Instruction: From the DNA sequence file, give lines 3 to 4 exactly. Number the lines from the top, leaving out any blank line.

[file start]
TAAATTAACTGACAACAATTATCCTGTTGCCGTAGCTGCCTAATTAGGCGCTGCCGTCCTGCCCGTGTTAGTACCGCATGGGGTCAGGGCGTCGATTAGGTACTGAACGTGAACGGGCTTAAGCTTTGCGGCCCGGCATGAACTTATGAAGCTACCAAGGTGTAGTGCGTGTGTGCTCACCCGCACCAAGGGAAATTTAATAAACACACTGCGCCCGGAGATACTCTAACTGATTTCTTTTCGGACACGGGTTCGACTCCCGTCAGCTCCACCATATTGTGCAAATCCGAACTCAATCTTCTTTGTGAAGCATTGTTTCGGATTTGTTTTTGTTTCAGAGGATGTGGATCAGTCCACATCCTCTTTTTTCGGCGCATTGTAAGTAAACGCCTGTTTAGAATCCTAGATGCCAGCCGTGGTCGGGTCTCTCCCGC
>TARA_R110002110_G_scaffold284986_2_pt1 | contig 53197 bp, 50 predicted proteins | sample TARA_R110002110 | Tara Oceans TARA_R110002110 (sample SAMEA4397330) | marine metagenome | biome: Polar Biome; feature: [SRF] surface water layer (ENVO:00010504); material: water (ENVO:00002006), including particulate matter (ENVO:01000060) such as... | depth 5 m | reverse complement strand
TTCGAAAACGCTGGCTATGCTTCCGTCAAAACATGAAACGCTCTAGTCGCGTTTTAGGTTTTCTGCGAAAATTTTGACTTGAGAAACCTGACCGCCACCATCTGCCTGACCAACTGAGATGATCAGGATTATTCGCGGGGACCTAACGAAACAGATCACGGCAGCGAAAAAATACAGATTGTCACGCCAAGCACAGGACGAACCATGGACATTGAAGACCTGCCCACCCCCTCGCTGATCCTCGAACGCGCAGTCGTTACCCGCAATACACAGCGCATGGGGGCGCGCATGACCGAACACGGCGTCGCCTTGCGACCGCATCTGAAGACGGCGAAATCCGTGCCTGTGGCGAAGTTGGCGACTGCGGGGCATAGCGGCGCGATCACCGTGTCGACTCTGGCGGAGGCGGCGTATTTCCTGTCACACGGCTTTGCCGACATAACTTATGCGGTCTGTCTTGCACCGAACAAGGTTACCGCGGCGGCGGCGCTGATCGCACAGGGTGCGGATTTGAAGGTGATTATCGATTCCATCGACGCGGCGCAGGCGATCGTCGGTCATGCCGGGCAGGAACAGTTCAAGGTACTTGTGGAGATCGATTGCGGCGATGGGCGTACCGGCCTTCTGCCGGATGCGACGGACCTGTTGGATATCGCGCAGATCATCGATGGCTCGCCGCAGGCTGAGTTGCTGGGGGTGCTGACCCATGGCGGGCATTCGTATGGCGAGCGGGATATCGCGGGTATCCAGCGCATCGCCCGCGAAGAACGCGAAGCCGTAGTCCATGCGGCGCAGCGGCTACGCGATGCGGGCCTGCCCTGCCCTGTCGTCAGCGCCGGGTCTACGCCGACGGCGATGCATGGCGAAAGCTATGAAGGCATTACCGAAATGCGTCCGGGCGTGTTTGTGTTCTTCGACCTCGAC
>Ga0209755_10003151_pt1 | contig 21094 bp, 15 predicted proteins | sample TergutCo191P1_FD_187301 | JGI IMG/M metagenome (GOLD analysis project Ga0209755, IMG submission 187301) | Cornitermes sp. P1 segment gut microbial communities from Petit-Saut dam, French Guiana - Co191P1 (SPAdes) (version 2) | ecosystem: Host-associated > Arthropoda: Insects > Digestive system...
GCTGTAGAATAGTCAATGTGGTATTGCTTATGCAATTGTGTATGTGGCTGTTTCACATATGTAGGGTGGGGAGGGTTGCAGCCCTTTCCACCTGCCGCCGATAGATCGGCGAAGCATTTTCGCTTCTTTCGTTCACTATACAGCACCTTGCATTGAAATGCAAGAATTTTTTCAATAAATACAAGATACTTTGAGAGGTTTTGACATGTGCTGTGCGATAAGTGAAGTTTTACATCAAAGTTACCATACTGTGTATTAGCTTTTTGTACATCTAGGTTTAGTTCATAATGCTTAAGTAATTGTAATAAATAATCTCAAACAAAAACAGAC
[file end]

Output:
TTCGAAAACGCTGGCTATGCTTCCGTCAAAACATGAAACGCTCTAGTCGCGTTTTAGGTTTTCTGCGAAAATTTTGACTTGAGAAACCTGACCGCCACCATCTGCCTGACCAACTGAGATGATCAGGATTATTCGCGGGGACCTAACGAAACAGATCACGGCAGCGAAAAAATACAGATTGTCACGCCAAGCACAGGACGAACCATGGACATTGAAGACCTGCCCACCCCCTCGCTGATCCTCGAACGCGCAGTCGTTACCCGCAATACACAGCGCATGGGGGCGCGCATGACCGAACACGGCGTCGCCTTGCGACCGCATCTGAAGACGGCGAAATCCGTGCCTGTGGCGAAGTTGGCGACTGCGGGGCATAGCGGCGCGATCACCGTGTCGACTCTGGCGGAGGCGGCGTATTTCCTGTCACACGGCTTTGCCGACATAACTTATGCGGTCTGTCTTGCACCGAACAAGGTTACCGCGGCGGCGGCGCTGATCGCACAGGGTGCGGATTTGAAGGTGATTATCGATTCCATCGACGCGGCGCAGGCGATCGTCGGTCATGCCGGGCAGGAACAGTTCAAGGTACTTGTGGAGATCGATTGCGGCGATGGGCGTACCGGCCTTCTGCCGGATGCGACGGACCTGTTGGATATCGCGCAGATCATCGATGGCTCGCCGCAGGCTGAGTTGCTGGGGGTGCTGACCCATGGCGGGCATTCGTATGGCGAGCGGGATATCGCGGGTATCCAGCGCATCGCCCGCGAAGAACGCGAAGCCGTAGTCCATGCGGCGCAGCGGCTACGCGATGCGGGCCTGCCCTGCCCTGTCGTCAGCGCCGGGTCTACGCCGACGGCGATGCATGGCGAAAGCTATGAAGGCATTACCGAAATGCGTCCGGGCGTGTTTGTGTTCTTCGACCTCGAC
>Ga0209755_10003151_pt1 | contig 21094 bp, 15 predicted proteins | sample TergutCo191P1_FD_187301 | JGI IMG/M metagenome (GOLD analysis project Ga0209755, IMG submission 187301) | Cornitermes sp. P1 segment gut microbial communities from Petit-Saut dam, French Guiana - Co191P1 (SPAdes) (version 2) | ecosystem: Host-associated > Arthropoda: Insects > Digestive system...